No big surprise. Via.
Using a large sample of related individuals, including twins, siblings, and parents and children, [Rose McDermott, professor of political science, and colleagues at Brown University] first assessed individuals for their propensity for fear using standardized clinically administered interviews. Looking at subjects who were related to one another, the researchers were able to identify influences such as environment and personal experience and found that some individuals also possessed a genetic propensity for a higher level of baseline fear. Such individuals are more prepared to experience fear in general at lower levels of threat or provocation.
Next, the researchers surveyed the sample for their attitudes toward out-groups — immigrants in this case — as well as toward segregation. Participants were also ranked on a liberal-conservative partisanship scale depending on how they self-reported their political attitudes.
The research indicates a strong correlation between social fear and anti-immigration, pro-segregation attitudes. While those individuals with higher levels of social fear exhibited the strongest negative out-group attitudes, even the lowest amount of social phobia was related to substantially less positive out-group attitudes.
The take-home quote.
“It’s not that conservative people are more fearful, it’s that fearful people are more conservative.”
Have we heard this before? Why yes we have.
In the 1960s Jack Block and his wife and fellow professor Jeanne Block (now deceased) began tracking more than 100 nursery school kids as part of a general study of personality. The kids’ personalities were rated at the time by teachers and assistants who had known them for months.
…A few decades later, Block followed up with more surveys, looking again at personality, and this time at politics, too. The whiny kids tended to grow up conservative, and turned into rigid young adults who hewed closely to traditional gender roles and were uncomfortable with ambiguity.
The confident kids turned out liberal and were still hanging loose, turning into bright, non-conforming adults with wide interests. The girls were still outgoing, but the young men tended to turn a little introspective.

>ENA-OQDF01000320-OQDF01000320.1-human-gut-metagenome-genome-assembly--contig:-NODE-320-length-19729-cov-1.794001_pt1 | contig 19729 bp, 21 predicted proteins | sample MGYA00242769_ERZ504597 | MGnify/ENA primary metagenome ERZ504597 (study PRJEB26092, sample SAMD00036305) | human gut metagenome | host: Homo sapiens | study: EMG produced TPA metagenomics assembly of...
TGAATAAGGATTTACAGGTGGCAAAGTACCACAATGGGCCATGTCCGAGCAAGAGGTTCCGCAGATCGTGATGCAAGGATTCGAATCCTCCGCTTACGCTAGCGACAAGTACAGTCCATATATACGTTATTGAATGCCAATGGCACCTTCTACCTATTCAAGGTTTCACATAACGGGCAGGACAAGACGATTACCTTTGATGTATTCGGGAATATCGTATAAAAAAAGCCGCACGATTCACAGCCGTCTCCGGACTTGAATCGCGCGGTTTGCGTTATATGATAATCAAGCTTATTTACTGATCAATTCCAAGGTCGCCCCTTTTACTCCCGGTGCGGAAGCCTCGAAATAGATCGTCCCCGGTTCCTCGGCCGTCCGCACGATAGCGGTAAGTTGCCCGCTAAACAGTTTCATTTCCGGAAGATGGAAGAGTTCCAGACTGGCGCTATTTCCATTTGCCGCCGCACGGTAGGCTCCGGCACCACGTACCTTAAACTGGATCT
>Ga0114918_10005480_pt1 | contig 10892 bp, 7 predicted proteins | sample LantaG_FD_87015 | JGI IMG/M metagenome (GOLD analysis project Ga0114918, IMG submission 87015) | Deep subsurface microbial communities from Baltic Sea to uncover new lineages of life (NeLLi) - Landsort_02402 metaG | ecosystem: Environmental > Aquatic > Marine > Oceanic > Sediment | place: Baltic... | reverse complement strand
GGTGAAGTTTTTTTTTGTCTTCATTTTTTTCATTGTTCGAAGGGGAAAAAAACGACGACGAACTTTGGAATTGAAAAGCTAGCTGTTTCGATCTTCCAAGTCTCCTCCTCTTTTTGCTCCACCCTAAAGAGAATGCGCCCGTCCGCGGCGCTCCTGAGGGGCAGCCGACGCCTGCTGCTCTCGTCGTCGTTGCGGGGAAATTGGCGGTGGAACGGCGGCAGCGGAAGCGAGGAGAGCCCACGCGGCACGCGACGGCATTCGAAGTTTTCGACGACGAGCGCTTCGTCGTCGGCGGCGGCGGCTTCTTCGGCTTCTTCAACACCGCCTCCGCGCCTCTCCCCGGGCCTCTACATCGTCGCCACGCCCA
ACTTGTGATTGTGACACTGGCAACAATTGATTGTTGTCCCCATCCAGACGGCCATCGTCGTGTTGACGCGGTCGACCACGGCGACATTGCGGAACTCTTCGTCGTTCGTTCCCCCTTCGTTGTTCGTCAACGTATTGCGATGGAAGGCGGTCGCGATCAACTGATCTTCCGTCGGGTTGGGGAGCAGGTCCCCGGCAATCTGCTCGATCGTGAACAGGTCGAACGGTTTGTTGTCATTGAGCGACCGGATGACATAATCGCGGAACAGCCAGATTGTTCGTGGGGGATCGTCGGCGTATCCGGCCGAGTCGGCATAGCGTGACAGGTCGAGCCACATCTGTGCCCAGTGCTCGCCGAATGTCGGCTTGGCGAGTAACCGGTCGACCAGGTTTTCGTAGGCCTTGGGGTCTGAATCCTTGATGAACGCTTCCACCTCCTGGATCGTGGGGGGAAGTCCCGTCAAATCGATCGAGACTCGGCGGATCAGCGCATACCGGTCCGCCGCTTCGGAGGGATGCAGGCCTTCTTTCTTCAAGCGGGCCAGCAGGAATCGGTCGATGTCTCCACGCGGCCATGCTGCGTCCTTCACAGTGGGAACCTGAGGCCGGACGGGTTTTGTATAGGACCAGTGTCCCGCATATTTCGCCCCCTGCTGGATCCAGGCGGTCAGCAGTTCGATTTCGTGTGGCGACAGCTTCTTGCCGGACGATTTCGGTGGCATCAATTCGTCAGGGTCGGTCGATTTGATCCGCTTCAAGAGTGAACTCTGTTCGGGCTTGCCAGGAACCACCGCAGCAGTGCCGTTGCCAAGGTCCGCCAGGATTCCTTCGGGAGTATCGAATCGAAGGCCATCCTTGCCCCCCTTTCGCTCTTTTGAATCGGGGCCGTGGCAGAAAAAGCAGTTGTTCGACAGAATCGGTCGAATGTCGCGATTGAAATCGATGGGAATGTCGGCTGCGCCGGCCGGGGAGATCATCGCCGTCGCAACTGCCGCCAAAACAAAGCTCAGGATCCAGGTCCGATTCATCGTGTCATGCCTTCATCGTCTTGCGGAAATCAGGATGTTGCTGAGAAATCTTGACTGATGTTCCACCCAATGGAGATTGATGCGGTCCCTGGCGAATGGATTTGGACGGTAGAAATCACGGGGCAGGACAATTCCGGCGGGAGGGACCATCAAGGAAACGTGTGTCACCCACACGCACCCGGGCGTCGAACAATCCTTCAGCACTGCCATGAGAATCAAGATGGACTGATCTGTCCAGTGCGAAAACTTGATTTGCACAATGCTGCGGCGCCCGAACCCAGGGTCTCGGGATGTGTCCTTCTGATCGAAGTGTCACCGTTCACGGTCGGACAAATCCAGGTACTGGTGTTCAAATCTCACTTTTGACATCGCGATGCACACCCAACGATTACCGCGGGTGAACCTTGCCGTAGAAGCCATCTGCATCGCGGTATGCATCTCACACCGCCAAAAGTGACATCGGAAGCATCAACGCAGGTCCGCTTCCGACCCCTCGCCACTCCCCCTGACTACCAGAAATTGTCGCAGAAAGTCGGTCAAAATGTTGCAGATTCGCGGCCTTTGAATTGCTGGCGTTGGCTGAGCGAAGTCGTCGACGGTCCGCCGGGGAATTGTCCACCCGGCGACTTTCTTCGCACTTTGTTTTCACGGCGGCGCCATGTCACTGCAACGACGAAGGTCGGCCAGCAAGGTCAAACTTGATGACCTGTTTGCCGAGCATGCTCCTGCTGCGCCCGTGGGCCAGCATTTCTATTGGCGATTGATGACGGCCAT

The theory that fear, and racial fear in particular, explains the special American brand of wingnut crazy was popularized by noted social psychologist Michael Moore.
Off-topic but hilarious:
“So God Made a Banker.”
The Bell Curve, indeed…
Stand by for rightard denunciations of the “ultra-librul Brown University.”
Too bad for the wingnuts it’s not a Centers For Disease Control study, or their congresstools could ban all funding for this type of research.
Fear certainly seems to be the dominant strain in the personalities of my conservative acquaintances.
John Stuart Mill
It wouldn’t surprise me if fear was also one of the things that keeps people from traveling and seeing, for example, that Europe is not a socialist hellhole.
I’ve always thought that wingnuts for the most part, have a wiring problem that keeps them from processing fear in a normal way, and it comes out as all kinds of projected violence and bigotry, and general whackjobiness. The more the fear, the bigger the wingnut. The worst ones, I think, have an basic existential fear of mortality that nags at them every day.
I’m not a social psychologist, but read Readers Digest a whole lot.
The base cause of Fox Geezer Syndrome? They see their days dwindling and presto.
Also, this fits my anecdotal experience. All the righties I know are scared of everything. It is the foundation of Cheney’s 1% doctrine (not the take everything for the 1% one, the one foreign policy one).
Villago Delenda Est